Determining exactly what is underneath the behaviors of concern is key in the ADHD/trauma dance. Depending on the answer, treatment looks different. For each child, an individualized intervention is imperative. As parents there are several factors to consider.
Diagnoses, diagnoses, diagnoses. When figuring out what is really going on, one must turn to a practitioner who is not only fluent in ADHD, but trauma too. Each treatment is different. In fact, some studies indicate that stimulants make ADHD behavior worse if these behaviors are caused by trauma. Not all pediatricians have trauma training and this is the typical professional we turn to to figure out if it is ADHD. Additionally, most pediatricians do not use the classic trauma screening tool, called the ACES, when working with families who are concerned about ADHD behaviors.
First step then is getting yourself educated about the effects trauma can have on your child’s behaviors. Making sure you have a complete history of your child’s early days/years and their prenatal history, before you adopted them, is paramount. If there is a trauma history, no matter how small, this needs to be considered. And then you advocate, advocate, advocate!
The most effective strategy incorporates a team approach with trauma informed, child development, and ADHD professionals. It may take longer and be harder but it is worth it. One of the reasons it is important to have a team of specialists is that often there are other mental health issues muddying the waters for children who show ADHD behaviors and have also experienced early trauma. These may include depression, anxiety, learning disabilities and Oppositional Defiant Disorder. The complexity of symptoms and how they show themselves often leads to multiple diagnoses and unfortunately misdiagnoses.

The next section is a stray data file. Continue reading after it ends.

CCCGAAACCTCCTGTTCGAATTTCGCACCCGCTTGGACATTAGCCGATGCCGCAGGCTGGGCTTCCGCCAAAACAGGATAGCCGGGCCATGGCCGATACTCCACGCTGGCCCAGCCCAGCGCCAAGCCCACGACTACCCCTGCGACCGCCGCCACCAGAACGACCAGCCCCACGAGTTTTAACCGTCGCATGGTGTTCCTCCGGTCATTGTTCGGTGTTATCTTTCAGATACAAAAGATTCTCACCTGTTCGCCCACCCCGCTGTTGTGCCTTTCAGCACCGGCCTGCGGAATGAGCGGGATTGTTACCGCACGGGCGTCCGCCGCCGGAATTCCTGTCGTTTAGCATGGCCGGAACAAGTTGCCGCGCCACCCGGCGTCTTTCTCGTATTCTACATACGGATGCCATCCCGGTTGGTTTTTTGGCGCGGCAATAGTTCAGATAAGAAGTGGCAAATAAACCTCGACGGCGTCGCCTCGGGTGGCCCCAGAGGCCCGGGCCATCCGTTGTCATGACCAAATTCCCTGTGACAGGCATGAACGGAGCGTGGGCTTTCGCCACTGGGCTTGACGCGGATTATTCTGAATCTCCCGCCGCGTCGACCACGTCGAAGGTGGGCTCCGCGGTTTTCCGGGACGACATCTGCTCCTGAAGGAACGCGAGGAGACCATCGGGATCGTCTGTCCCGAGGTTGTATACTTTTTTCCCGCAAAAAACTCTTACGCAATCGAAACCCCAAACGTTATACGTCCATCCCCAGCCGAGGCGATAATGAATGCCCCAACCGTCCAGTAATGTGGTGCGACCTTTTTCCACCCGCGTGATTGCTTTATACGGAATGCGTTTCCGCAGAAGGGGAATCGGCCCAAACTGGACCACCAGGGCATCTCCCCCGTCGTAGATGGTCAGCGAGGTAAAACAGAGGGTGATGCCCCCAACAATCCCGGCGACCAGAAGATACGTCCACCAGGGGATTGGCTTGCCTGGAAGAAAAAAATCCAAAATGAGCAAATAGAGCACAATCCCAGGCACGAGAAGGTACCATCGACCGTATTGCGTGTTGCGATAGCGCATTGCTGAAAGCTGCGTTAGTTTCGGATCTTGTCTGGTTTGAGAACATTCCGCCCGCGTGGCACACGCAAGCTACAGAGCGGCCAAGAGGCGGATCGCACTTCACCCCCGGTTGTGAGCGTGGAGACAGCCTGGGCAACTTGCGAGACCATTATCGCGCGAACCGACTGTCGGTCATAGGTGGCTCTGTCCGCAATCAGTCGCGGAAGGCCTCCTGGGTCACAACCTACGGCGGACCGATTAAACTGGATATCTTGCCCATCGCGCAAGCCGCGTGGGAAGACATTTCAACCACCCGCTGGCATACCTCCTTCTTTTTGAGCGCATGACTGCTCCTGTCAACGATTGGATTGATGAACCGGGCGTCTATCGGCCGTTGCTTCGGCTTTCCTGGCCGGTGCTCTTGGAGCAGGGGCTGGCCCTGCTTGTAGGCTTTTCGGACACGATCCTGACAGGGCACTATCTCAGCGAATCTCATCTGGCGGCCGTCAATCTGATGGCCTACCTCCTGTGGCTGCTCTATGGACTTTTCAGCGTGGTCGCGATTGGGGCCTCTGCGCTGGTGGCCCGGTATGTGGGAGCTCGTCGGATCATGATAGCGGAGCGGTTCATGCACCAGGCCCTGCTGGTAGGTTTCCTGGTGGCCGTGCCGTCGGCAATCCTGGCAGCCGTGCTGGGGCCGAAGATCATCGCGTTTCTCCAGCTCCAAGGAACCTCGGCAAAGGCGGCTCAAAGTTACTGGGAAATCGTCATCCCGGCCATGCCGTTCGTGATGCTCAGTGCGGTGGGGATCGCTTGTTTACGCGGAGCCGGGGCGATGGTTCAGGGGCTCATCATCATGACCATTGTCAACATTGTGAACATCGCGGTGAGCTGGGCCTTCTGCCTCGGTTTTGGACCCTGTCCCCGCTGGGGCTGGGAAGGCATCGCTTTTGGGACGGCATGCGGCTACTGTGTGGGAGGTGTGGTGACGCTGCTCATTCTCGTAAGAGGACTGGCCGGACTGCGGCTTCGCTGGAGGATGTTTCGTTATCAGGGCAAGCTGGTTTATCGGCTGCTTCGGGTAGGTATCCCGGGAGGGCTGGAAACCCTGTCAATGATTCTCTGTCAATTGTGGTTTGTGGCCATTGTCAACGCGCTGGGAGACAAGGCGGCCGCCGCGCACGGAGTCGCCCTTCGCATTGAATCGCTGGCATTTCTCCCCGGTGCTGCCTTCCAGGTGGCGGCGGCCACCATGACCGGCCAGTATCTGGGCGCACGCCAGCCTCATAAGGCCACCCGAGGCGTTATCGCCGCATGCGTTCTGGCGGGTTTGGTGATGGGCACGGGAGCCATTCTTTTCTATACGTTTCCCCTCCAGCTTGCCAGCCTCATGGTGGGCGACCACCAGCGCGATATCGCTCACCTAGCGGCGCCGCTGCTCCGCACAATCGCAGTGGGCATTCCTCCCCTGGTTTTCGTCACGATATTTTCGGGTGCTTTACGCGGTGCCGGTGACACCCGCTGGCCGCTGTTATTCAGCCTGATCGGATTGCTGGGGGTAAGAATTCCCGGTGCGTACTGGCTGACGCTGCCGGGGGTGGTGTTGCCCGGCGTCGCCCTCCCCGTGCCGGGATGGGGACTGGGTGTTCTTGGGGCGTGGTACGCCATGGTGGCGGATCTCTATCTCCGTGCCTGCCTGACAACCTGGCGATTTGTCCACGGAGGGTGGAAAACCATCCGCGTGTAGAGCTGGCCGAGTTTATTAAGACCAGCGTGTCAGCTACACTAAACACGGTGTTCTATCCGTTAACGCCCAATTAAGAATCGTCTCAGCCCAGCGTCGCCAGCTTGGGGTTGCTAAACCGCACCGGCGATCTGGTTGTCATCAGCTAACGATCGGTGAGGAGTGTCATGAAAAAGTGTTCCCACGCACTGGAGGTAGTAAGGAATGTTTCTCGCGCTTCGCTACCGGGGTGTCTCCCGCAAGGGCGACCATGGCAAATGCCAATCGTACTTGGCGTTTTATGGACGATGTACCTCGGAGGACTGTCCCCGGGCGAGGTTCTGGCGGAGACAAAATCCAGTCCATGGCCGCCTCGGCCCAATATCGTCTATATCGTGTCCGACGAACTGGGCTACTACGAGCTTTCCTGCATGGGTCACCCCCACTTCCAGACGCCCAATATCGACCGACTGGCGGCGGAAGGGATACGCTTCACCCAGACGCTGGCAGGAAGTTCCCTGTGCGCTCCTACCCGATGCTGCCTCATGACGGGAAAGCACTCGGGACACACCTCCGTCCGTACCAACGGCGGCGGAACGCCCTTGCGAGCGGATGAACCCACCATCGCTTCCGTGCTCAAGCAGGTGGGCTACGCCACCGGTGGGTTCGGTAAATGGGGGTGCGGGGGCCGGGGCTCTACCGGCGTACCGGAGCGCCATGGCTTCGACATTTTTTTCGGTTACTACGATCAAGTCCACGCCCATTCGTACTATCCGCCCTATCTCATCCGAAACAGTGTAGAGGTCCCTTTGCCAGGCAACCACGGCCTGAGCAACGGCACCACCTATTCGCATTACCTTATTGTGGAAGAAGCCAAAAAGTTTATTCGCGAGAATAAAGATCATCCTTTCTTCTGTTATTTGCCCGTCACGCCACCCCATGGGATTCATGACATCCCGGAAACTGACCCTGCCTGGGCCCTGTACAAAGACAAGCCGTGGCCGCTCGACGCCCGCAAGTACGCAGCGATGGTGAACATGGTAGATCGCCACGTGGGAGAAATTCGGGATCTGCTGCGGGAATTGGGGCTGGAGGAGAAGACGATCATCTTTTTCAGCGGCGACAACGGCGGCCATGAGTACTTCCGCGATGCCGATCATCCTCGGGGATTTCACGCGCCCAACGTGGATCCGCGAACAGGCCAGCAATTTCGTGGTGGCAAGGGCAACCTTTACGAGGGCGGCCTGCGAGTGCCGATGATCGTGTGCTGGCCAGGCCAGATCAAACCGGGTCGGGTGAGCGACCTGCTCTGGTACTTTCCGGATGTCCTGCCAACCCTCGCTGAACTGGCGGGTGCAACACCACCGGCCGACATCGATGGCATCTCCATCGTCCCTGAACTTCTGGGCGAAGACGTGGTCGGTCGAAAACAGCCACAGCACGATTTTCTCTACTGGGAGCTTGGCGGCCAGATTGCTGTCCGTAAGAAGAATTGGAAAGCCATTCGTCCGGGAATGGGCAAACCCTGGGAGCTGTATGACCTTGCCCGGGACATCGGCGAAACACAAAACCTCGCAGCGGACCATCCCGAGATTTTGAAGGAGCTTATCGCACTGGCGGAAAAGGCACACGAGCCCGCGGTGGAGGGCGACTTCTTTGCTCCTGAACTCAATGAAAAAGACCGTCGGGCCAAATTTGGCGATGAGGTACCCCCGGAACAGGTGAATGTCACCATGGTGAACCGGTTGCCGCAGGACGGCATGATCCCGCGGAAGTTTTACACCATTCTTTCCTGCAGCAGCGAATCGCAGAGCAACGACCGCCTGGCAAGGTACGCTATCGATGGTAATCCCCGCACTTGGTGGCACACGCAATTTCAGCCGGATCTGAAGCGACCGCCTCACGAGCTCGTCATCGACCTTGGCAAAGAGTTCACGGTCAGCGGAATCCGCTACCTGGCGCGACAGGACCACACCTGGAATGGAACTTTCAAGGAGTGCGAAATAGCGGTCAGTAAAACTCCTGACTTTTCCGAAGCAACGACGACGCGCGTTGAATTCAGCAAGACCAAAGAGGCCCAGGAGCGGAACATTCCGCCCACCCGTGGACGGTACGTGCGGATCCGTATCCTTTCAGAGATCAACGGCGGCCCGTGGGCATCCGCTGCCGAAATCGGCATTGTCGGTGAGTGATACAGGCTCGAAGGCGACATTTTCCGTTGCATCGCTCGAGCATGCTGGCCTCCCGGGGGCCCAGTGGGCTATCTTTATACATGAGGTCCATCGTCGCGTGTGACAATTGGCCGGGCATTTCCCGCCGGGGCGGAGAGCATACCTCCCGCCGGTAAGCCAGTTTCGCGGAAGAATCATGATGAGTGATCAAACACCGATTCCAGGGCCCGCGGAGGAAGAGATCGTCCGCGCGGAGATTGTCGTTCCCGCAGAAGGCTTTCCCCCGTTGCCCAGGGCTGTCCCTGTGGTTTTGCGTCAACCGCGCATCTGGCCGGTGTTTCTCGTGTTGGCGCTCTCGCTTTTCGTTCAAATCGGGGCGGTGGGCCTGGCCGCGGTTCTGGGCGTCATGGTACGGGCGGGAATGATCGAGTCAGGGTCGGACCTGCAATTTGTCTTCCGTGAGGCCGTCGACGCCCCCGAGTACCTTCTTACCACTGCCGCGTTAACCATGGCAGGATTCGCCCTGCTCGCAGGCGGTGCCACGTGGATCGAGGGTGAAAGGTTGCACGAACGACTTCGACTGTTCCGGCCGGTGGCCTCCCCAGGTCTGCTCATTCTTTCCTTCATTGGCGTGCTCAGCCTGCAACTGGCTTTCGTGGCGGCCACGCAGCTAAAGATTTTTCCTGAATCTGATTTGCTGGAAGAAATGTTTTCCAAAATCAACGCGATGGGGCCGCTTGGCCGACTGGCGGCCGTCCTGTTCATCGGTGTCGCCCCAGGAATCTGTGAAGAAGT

Moving forward and persevering towards the most effective treatment is crucial and the sooner the better. Research shows that left unidentified and untreated, a child with ADHD tends to experience more serious consequences including academic performance, depression, conduct issues, relationship concerns, and substance abuse. Of course, the same is true for untreated childhood trauma. Unfortunately if we, as parents, ignore that our children experienced traumatic stress, their development, ability to learn, self-regulation skills, and overall relationship with the world will be deleteriously effected. Ultimately they will not feel safe in their world.
The good news is that if your child has ADHD and experienced trauma, treating one will help with the other. It’s all connected. And remember that you have a wonderful child who will most likely respond best to many different kinds of treatment. You must treat the whole child. This is referred to as a Multimodal approach. What this means is yoga, mindfulness techniques, and other body therapies are used along with traditional medication and cognitive behavioral therapy.
Remember you know your child best. Guide the doctors. If something just doesn’t seem right, speak up. The future is bright. Even with complicated and overlapping symptoms, your child has strength, resiliency, and your support to move forward. Advocate for your child and help them to be their best self!